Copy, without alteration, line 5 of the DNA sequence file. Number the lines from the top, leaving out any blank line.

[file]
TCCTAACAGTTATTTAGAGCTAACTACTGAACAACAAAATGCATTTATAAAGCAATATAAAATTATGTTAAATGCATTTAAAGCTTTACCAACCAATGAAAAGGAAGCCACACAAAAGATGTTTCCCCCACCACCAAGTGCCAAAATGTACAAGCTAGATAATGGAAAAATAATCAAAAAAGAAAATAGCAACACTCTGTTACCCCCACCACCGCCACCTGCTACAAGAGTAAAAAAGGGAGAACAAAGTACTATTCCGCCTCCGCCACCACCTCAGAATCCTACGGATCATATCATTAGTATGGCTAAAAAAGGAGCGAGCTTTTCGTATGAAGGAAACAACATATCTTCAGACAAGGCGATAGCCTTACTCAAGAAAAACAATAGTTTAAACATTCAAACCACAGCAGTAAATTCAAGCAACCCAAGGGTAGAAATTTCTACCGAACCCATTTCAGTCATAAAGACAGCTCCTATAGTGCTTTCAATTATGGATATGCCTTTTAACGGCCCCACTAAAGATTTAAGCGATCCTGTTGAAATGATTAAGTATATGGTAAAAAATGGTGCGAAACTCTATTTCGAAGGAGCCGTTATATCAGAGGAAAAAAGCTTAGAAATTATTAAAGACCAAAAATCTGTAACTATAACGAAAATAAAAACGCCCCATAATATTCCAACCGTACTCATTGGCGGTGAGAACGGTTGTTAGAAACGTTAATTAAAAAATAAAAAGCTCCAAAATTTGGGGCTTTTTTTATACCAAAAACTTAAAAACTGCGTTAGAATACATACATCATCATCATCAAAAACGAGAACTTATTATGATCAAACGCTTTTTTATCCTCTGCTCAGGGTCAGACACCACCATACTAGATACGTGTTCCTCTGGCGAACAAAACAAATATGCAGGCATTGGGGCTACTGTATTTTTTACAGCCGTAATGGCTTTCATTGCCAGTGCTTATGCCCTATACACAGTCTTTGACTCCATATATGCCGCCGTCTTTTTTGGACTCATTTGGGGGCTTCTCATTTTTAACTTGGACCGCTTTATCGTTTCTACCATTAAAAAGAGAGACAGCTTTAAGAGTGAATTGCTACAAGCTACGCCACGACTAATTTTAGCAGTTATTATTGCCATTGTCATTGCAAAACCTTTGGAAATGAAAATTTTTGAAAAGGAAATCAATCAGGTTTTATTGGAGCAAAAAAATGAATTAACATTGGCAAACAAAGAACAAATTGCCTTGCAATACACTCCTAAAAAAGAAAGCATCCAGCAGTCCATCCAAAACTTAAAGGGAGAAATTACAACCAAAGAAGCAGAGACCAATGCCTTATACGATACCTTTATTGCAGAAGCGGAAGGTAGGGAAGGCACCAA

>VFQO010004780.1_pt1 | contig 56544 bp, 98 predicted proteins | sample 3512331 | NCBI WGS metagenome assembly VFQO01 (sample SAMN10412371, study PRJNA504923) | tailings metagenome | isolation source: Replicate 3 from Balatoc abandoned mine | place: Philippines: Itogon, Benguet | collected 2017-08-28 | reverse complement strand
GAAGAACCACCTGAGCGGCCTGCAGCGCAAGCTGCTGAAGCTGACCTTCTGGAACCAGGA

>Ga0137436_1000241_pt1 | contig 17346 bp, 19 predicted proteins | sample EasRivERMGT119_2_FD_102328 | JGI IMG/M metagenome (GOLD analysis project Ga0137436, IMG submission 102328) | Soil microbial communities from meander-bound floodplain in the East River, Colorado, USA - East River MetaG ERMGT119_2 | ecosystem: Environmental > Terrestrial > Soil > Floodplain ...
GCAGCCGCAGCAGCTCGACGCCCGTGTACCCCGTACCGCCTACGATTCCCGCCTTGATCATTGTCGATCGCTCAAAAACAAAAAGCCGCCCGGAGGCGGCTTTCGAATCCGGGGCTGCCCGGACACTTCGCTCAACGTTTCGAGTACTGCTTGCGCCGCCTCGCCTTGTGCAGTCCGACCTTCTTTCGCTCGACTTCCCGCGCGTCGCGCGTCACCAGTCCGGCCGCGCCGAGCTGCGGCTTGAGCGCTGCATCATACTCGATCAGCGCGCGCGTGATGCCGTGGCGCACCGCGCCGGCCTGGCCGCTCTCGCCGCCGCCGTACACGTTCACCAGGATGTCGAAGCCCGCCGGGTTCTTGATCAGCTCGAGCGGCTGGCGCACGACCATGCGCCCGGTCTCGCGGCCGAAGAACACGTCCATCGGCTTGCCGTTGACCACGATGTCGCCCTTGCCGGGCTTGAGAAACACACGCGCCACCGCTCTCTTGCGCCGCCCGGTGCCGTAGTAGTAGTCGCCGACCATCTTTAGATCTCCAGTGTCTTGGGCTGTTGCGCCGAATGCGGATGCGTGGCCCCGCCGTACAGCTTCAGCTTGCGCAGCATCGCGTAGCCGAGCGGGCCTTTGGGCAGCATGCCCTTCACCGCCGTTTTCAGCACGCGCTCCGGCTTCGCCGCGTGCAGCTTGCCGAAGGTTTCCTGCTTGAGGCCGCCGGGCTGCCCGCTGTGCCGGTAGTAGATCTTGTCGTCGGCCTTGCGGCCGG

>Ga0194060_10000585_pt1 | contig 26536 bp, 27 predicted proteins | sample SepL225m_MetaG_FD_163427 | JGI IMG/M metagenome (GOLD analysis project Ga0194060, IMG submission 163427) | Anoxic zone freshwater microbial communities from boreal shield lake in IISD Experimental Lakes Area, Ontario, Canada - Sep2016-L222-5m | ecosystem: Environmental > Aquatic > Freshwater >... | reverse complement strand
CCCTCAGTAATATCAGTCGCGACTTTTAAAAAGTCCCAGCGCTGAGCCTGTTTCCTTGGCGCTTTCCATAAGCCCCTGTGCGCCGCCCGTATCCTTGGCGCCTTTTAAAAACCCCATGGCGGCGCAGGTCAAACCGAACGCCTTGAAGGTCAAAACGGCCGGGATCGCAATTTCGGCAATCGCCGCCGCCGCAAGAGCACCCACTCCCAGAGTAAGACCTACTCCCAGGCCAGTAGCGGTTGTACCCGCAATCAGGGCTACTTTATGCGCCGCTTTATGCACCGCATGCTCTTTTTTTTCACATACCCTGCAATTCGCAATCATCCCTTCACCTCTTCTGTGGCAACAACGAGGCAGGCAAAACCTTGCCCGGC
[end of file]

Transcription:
GCAGCCGCAGCAGCTCGACGCCCGTGTACCCCGTACCGCCTACGATTCCCGCCTTGATCATTGTCGATCGCTCAAAAACAAAAAGCCGCCCGGAGGCGGCTTTCGAATCCGGGGCTGCCCGGACACTTCGCTCAACGTTTCGAGTACTGCTTGCGCCGCCTCGCCTTGTGCAGTCCGACCTTCTTTCGCTCGACTTCCCGCGCGTCGCGCGTCACCAGTCCGGCCGCGCCGAGCTGCGGCTTGAGCGCTGCATCATACTCGATCAGCGCGCGCGTGATGCCGTGGCGCACCGCGCCGGCCTGGCCGCTCTCGCCGCCGCCGTACACGTTCACCAGGATGTCGAAGCCCGCCGGGTTCTTGATCAGCTCGAGCGGCTGGCGCACGACCATGCGCCCGGTCTCGCGGCCGAAGAACACGTCCATCGGCTTGCCGTTGACCACGATGTCGCCCTTGCCGGGCTTGAGAAACACACGCGCCACCGCTCTCTTGCGCCGCCCGGTGCCGTAGTAGTAGTCGCCGACCATCTTTAGATCTCCAGTGTCTTGGGCTGTTGCGCCGAATGCGGATGCGTGGCCCCGCCGTACAGCTTCAGCTTGCGCAGCATCGCGTAGCCGAGCGGGCCTTTGGGCAGCATGCCCTTCACCGCCGTTTTCAGCACGCGCTCCGGCTTCGCCGCGTGCAGCTTGCCGAAGGTTTCCTGCTTGAGGCCGCCGGGCTGCCCGCTGTGCCGGTAGTAGATCTTGTCGTCGGCCTTGCGGCCGG